– Boil a large pot of water over high heat. Line a baking sheet with a double layer of paper towel.
-Remove the skin from the pork belly. Add skin to boiling water and blanch for 30 seconds to firm. Using tongs, remove and set aside.
-Add the cabbage leaves (working in batches, if necessary) to the water and blanch until just wilted, about 30 seconds, then transfer to the prepared baking sheet to drain.
-Place the pork skin, pork shoulder, brisket and backfat in a single layer on a plate and freeze until the surface is just frozen but the center is still soft enough to be crushed, about 15 minutes.
-If using a meat grinder, grind the fat and skin through a fine grinding plate (⅛ inch / 3 mm holes) in a large bowl. -Switch to a coarse grind plate (¼ inch / 6mm holes).
-Grind about half of the fat-skin mixture back into the large bowl, then grind the shoulder and brisket through the same grinding plate.
-Stir gently to combine.
-Mash again about half of the pork mixture.
-Grind the doufu through the coarse grinding plate in the large bowl.
-If chopping by hand, chop the pork belly skin, pork belly, pork shoulder, pork fat, and doufu separately using a chef’s knife or cleaver (two if you have any).
-Transfer to a large bowl as each has formed a sticky batter then mix well.
-Add the nettles, ginger, soy sauce, powdered milk, 1½ tsp salt, pepper and fish sauce to the bowl and use your hands to mix until well combined and a sticky dough forms but the meat is not overworked.
-Divide the mixture into six portions.
– Roll each portion into a tight, smooth ball. Wrap a cabbage leaf around each meatball, leaving the top exposed (save the remaining cabbage leaves for the clay pot).
-Refrigerate until ready to cook, up to 4 hours.
-Preheat the oven to 450°F.
-Place the wrapped meatballs in a single layer in a 9-inch-wide tempered clay pot or small Dutch oven.
-Tuck the remaining cabbage leaves between the meatballs, then add the broth.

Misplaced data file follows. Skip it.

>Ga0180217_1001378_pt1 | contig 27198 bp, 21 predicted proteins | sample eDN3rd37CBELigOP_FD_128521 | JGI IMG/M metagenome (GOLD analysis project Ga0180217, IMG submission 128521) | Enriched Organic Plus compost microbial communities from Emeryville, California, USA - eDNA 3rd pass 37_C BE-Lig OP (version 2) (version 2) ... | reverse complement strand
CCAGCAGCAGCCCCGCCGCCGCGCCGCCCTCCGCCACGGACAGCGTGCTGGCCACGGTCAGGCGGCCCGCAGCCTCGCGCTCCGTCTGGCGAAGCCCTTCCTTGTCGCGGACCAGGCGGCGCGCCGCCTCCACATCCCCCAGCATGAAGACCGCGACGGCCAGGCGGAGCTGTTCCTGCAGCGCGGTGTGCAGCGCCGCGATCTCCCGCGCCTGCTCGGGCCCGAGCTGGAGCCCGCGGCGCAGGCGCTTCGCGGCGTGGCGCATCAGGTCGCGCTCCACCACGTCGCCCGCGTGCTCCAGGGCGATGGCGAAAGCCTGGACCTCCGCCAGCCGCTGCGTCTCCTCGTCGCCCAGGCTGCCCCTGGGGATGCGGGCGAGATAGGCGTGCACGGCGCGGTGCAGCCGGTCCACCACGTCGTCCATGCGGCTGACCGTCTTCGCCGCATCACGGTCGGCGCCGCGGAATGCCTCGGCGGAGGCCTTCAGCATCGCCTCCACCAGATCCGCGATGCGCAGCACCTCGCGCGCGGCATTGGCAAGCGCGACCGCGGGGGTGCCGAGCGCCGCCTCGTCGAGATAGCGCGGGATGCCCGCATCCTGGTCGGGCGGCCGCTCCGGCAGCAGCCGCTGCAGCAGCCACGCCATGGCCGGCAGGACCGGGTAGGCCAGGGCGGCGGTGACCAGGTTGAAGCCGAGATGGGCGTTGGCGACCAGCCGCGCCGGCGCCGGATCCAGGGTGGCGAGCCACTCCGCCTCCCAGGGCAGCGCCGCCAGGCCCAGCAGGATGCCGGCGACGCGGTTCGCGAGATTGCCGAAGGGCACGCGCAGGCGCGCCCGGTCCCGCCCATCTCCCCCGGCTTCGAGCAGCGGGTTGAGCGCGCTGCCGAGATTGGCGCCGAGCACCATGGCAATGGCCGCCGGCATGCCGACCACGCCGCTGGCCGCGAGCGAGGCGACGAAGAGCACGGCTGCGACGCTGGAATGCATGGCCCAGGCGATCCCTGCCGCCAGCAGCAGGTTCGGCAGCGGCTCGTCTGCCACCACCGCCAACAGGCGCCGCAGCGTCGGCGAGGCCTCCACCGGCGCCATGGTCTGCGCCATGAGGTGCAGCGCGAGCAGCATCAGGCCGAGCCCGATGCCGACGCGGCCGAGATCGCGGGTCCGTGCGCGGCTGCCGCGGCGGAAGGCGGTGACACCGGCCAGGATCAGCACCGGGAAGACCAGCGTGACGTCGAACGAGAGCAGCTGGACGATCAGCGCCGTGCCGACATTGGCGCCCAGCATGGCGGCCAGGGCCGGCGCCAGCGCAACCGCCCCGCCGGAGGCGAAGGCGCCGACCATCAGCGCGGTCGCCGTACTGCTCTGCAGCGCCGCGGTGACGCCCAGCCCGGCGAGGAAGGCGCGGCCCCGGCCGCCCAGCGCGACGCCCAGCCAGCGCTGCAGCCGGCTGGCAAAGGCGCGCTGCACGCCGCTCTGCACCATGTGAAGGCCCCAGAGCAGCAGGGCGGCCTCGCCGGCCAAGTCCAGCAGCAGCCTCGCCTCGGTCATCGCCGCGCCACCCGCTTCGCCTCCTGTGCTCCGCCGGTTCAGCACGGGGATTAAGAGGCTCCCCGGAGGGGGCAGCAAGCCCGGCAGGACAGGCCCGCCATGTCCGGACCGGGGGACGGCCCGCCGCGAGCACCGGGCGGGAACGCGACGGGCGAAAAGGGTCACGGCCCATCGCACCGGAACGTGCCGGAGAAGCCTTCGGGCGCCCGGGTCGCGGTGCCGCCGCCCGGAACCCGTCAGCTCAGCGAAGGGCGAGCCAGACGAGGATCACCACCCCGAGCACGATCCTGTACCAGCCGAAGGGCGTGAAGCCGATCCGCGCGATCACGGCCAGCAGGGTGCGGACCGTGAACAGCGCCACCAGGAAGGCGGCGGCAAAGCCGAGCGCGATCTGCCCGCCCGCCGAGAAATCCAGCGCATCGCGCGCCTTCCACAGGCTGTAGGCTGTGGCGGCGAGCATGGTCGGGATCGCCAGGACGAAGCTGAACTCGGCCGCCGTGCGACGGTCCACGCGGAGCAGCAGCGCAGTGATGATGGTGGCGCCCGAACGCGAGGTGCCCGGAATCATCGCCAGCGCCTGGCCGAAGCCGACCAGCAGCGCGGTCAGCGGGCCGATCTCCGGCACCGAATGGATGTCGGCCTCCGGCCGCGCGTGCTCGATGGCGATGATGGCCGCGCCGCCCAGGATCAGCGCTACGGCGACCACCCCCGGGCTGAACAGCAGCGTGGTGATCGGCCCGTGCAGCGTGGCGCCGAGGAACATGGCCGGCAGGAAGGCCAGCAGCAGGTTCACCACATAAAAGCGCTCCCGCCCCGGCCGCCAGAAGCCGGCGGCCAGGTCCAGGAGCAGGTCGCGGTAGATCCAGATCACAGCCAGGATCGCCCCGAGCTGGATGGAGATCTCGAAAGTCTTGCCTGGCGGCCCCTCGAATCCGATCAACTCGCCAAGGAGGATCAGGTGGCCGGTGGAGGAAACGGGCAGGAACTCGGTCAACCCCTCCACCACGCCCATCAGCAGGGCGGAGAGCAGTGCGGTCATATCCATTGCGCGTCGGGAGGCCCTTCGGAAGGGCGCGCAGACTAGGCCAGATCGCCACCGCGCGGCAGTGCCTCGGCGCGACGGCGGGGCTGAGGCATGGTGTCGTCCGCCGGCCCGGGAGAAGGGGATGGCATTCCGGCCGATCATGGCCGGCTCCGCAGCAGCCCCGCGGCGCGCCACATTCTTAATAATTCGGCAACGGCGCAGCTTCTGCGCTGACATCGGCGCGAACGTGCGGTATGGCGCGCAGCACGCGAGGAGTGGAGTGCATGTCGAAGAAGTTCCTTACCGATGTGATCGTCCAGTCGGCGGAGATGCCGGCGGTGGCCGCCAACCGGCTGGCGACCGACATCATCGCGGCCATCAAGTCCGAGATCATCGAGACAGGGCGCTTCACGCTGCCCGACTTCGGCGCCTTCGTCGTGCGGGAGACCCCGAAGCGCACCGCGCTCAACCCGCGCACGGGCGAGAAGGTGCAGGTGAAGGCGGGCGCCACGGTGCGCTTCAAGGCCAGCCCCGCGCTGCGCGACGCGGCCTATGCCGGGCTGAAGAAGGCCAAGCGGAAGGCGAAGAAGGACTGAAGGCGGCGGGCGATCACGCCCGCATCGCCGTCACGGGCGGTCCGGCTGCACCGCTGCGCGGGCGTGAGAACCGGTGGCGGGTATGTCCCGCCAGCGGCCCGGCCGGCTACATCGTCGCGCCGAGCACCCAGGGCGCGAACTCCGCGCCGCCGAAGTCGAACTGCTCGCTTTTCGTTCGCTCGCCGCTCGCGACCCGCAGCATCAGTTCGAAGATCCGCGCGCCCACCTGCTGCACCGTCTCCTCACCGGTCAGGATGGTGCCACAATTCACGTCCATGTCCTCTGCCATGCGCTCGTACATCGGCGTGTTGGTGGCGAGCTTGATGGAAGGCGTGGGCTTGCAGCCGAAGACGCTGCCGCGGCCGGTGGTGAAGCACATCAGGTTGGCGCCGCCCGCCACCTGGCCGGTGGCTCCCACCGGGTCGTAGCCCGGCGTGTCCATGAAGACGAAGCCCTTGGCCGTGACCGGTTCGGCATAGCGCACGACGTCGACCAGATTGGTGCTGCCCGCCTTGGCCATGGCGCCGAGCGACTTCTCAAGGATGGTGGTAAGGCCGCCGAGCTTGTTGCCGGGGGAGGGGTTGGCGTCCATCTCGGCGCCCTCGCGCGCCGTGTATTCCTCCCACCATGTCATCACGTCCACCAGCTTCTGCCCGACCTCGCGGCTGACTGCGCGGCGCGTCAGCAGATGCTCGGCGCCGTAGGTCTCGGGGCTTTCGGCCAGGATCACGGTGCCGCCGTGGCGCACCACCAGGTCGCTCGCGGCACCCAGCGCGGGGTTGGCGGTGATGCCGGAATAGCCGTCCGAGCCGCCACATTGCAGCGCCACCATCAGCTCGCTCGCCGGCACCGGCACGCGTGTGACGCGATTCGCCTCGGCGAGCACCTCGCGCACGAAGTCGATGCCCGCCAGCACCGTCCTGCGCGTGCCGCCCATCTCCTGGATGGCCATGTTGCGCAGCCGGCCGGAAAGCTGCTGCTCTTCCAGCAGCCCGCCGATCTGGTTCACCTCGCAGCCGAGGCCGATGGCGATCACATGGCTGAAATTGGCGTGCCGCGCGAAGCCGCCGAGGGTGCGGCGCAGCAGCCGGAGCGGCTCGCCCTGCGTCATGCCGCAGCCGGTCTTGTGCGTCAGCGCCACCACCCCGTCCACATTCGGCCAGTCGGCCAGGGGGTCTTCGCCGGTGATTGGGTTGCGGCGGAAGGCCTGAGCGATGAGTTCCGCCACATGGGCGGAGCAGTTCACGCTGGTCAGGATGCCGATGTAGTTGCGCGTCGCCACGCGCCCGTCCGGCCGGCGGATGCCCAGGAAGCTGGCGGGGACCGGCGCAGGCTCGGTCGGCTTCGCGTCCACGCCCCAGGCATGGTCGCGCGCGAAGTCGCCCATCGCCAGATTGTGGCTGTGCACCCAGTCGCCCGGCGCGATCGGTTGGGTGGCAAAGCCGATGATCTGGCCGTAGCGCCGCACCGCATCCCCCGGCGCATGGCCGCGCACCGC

– Bring to a boil over medium-high heat.
-Transfer the pan to the oven and bake uncovered until the meatballs are browned and cooked through, about 30 minutes.
-Meanwhile, heat a wok or medium skillet over medium-high heat.
-Add the neutral oil and let it heat up for a few seconds. Add mushrooms and rosemary, salt and sauté until mushrooms are golden brown, 3 to 4 minutes.
– Discard the rosemary.
– Pour the sautéed mushrooms and the remaining oil in the pan over the meatballs and garnish with pine nuts and grated mushrooms.
– Serve immediately.

Makes 1 ½ cups / 360 ml


  • 1 slice thick cut bacon
  • ⅛ medium yellow onion
  • 1 pint / 950ml chicken stock (see separate recipe)
  • 5 pieces of dried matsutake mushrooms
  • 1 small dried shiitake mushroom
  • A 3 x 1 inch kombu
  • 1 tablespoon of fish sauce


-In a large saucepan over medium-high heat, sear the bacon until dark brown, 5 to 7 minutes.
-Transfer to a plate.
-Add the onion to the skillet and sear until nicely browned on one side, 1 to 2 minutes.
-Reduce the heat to medium-low; add seared bacon, chicken broth, dried mushrooms and kombu; and simmer until reduced to 1½ cups/360 ml, about 1 hour.
-Fix a fine-mesh strainer over a medium bowl.
– Strain the broth and discard the solids.
-Add the fish sauce to the broth.
-Let cool, transfer to an airtight container and store in the refrigerator for up to 5 days or in the freezer for up to 2 months.